This last aspect, that of reviewer in the trial and scrutiny of other members’ articles has its importance. Some researchers, and people in general, tend to think that “correct” scientific theories end up being imposed on “incorrect” ones on their own merits. That is, when one theory better satisfies the explanations of a certain phenomenon than another, the latter ends up imposing itself. In a just and neutral world it should be so. But the world of science is neither fair nor neutral (although it appears to be). Let us remember that it is the community that decides which works are accepted or not for publication. This “social” process, where the work of scientists is analyzed and validated, is known as “peer review” and plays a fundamental role in scientific life (Campanario 2004). This system consists of the editorial teams and the referees of the scientific journals evaluating the articles that are sent to them for publication or not.
And this is where the drama (or lack thereof) begins. The reviewers must be convinced in the first place so that it can be published and the scientific community in the second place once they have read the article. But in order to publish, it is necessary to pass the scrutiny of reviewers who are usually scientists with experience and reputation in the subject of the article in question (or should be, because there are cases in which this is not the case). Reviewers, let us remember, belong to the invisible college where there is a whole series of relationships between members. In turn, they also have their own interests since they work in certain areas together with the members of their groups. They also need to publish in order to maintain their prestige and reputation with which to continue to obtain merit (funding, respect, promotions within their centers…) in order to continue with their careers. This means that sometimes, either because of preconceived ideas (most of the time) or because of maintaining their ideas (and their power…), they do not look kindly on publications that expose ideas that are contrary to the “mainstream” (to the dominant current). And this happens even if the author/authors of the publication under scrutiny have a great reputation. In these cases the article is subject to stronger scrutiny than in the case of continuing articles with pro-mainstream ideas. This may result in the non-publication of the article(s) and therefore be to the detriment of the author(s) who advocated the idea different from the conventional one. These authors thus become dissidents and their ideas provoke controversy.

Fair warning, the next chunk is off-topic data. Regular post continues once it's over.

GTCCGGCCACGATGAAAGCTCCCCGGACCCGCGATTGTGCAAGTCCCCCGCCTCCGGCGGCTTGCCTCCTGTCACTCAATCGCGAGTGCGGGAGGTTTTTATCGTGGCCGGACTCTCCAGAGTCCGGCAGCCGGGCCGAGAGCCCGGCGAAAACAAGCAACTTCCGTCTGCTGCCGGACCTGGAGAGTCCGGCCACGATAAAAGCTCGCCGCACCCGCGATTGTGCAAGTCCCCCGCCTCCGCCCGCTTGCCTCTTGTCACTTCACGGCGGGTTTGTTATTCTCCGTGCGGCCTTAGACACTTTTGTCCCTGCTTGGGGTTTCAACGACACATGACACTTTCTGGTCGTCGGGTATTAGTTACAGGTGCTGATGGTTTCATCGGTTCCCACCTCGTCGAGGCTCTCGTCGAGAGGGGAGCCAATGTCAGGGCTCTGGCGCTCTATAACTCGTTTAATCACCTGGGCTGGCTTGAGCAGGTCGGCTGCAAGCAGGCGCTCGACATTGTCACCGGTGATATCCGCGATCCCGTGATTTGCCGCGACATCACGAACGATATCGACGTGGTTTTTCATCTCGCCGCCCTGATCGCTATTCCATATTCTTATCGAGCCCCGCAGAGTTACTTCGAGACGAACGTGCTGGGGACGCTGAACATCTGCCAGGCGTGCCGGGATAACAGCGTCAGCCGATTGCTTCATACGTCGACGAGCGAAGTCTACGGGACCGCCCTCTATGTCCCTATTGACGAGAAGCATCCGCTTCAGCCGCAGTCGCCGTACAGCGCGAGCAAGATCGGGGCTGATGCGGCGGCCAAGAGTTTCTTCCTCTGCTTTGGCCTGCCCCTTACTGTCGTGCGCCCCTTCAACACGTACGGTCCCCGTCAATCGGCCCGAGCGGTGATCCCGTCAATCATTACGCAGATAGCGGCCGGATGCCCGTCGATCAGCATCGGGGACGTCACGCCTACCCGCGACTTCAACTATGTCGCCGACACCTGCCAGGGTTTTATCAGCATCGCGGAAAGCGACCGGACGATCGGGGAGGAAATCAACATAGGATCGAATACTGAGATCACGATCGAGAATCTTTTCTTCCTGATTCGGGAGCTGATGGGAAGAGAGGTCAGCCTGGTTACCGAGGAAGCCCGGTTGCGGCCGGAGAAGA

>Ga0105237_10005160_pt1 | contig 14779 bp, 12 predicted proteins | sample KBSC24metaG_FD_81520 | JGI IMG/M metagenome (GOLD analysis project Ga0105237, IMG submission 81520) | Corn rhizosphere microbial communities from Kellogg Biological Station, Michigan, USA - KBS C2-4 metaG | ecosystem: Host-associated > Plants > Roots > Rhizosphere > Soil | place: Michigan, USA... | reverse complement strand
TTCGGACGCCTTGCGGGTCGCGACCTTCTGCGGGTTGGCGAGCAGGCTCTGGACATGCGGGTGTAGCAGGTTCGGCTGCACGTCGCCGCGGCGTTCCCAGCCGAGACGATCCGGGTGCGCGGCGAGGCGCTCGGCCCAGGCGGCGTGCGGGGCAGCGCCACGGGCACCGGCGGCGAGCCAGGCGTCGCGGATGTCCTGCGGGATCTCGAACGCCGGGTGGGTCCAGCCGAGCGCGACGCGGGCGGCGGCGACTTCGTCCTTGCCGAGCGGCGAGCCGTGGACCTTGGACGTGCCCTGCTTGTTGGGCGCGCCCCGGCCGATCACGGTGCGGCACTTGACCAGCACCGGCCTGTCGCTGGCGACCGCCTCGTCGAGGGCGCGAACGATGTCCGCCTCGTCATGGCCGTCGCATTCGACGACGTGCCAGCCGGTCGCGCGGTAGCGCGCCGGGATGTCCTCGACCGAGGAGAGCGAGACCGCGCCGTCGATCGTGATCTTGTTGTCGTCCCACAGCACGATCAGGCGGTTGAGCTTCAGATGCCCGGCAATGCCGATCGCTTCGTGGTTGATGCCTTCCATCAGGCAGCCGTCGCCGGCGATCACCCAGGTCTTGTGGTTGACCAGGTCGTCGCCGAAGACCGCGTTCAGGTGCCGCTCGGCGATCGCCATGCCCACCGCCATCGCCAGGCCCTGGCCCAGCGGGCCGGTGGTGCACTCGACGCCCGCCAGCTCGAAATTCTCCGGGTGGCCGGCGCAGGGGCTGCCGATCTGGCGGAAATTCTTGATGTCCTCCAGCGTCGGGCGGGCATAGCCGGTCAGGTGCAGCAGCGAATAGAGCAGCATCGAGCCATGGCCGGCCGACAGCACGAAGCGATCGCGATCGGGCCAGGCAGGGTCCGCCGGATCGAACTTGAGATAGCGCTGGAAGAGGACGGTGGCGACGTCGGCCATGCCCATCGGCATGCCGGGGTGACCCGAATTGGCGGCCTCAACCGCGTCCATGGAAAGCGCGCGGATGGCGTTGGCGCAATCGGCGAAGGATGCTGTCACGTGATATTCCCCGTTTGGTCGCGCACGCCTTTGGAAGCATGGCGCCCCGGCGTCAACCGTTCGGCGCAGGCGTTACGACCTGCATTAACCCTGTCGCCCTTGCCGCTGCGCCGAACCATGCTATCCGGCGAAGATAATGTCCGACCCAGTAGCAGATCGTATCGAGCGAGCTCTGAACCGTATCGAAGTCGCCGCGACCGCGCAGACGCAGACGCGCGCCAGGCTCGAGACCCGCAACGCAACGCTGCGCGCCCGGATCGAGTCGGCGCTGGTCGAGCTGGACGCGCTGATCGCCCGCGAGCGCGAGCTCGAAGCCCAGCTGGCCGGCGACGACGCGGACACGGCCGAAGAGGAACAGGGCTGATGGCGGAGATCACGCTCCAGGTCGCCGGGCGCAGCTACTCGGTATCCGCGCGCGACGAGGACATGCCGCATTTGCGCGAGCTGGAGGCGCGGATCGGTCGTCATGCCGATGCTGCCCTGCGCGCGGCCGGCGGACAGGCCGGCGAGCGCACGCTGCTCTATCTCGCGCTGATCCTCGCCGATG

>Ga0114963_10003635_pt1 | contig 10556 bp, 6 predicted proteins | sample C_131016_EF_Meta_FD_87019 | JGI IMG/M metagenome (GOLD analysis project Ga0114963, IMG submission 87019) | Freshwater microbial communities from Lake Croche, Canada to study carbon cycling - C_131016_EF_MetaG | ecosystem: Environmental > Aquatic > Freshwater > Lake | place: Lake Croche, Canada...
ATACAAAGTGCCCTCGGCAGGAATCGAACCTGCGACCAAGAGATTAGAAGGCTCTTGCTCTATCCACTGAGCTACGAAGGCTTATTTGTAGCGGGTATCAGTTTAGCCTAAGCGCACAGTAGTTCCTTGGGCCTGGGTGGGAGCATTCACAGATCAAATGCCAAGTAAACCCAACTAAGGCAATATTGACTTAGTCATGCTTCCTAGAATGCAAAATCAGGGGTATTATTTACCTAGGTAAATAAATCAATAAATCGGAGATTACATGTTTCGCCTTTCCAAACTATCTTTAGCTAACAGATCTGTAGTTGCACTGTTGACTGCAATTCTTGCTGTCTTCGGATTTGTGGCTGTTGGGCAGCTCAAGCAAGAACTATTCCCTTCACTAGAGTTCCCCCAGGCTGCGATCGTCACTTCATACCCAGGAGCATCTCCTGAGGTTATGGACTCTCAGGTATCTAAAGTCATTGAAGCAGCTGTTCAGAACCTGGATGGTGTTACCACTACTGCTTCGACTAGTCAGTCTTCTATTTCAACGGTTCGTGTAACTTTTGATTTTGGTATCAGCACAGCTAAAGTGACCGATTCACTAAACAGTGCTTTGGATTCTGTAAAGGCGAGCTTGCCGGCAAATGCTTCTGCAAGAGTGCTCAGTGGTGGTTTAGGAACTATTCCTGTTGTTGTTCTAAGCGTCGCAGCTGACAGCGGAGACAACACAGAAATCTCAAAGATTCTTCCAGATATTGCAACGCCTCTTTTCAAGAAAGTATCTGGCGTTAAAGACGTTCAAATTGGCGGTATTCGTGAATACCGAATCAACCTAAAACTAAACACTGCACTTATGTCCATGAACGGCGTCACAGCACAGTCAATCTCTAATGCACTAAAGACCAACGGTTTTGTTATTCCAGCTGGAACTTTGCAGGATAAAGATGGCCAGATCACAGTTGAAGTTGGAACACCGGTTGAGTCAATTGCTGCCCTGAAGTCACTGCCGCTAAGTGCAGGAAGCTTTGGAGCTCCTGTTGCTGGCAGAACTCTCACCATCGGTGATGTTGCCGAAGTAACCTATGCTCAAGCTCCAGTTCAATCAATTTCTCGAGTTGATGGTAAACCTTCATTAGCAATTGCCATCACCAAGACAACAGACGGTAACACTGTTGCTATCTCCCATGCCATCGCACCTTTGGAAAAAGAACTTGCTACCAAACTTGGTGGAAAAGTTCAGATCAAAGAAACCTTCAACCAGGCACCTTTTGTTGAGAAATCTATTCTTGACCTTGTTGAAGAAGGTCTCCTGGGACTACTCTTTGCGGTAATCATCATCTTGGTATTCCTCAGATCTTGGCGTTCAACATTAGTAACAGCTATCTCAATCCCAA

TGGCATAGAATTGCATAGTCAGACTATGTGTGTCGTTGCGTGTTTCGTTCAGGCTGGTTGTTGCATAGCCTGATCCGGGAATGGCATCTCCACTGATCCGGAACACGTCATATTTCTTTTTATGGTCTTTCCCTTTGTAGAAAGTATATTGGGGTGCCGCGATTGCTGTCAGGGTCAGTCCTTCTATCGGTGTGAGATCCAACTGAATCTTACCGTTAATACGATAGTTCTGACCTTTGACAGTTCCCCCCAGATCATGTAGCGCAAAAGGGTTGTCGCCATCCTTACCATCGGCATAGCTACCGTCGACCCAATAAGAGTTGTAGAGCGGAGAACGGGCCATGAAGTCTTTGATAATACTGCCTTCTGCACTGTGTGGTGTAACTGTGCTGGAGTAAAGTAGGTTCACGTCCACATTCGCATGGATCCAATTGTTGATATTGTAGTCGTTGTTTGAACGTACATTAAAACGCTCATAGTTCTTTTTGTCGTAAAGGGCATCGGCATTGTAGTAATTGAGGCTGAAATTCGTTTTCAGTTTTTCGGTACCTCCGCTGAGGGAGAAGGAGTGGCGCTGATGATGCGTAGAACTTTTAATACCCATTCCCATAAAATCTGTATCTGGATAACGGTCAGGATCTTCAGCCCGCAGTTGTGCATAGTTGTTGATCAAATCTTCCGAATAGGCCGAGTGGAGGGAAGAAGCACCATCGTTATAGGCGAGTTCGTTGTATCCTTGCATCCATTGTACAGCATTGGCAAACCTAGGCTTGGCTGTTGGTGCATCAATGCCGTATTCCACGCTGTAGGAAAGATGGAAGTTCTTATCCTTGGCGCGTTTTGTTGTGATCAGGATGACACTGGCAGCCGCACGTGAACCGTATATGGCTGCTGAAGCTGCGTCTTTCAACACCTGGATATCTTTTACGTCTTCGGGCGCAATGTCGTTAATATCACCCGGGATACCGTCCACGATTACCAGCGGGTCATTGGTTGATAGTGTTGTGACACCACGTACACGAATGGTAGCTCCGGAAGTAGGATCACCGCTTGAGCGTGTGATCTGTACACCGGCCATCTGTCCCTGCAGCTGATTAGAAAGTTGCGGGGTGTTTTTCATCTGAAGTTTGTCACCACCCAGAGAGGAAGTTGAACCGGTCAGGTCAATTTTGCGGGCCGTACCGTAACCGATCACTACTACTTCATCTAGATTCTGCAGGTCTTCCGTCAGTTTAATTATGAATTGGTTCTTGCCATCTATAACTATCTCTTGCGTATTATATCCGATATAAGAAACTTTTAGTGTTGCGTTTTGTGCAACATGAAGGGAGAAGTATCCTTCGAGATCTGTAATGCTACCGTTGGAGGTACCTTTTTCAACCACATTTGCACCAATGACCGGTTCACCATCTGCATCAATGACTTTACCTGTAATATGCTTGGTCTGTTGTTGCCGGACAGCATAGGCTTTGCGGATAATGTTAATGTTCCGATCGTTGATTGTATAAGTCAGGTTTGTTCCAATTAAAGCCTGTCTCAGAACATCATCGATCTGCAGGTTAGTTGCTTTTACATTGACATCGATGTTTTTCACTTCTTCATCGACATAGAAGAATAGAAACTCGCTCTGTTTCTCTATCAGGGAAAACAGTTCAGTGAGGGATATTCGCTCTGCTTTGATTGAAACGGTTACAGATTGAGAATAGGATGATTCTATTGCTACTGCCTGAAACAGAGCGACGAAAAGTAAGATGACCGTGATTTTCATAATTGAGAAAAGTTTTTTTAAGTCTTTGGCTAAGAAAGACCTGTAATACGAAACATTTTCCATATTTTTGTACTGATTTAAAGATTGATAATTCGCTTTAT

Controversies can end up leading to a fight for reputations (Campanario 2004), in which we should not deceive ourselves – and as any researcher knows – the opinion of some members is worth more (or is more respected) than that of others.
During the course of the controversies, there comes a time when most scientists (usually those on the mainstream side) “pass on” the work coming from the other side. Once most of the academic community considers a matter to be adjudicated, little attention is paid to the new evidence and arguments that are presented. Continuing to insist on the issue can only lead to a further loss of prestige for those who are reluctant to accept the guilty verdict of their colleagues (Campanario 2004).
In this case, what can dissidents do? Basically 3 things (Campanario & Martin 2004): a. Obtain funds to continue their research from other sources (private, lobbying, agencies not concerned with innovative aspects, donations) ; b. Publish (send their articles to various magazines, conferences, do their own printing, publish books, seek coverage by the mass media); Survive the attack (continue without being distracted or losing courage, seek help from others who have suffered attacks, make the attack explicit by emphasizing the non-scientific aspects, expose the non-scientific interests of the attackers, counterattack using similar methods, take legal action)
Well, in the case of the proposal on the recent Dryas impact event, everything points to the fact that this situation of controversy has been reached. And in the concrete case of the Carolina Bays as well. The self-censorship applied by Firestone et al. in the case of the Carolina Bays, in the form of forgetting its original proposal, I would like to assume that it is an attempt to soften the controversy in the hope that it will be easier for the invisible school to accept the recent Dryas impact event.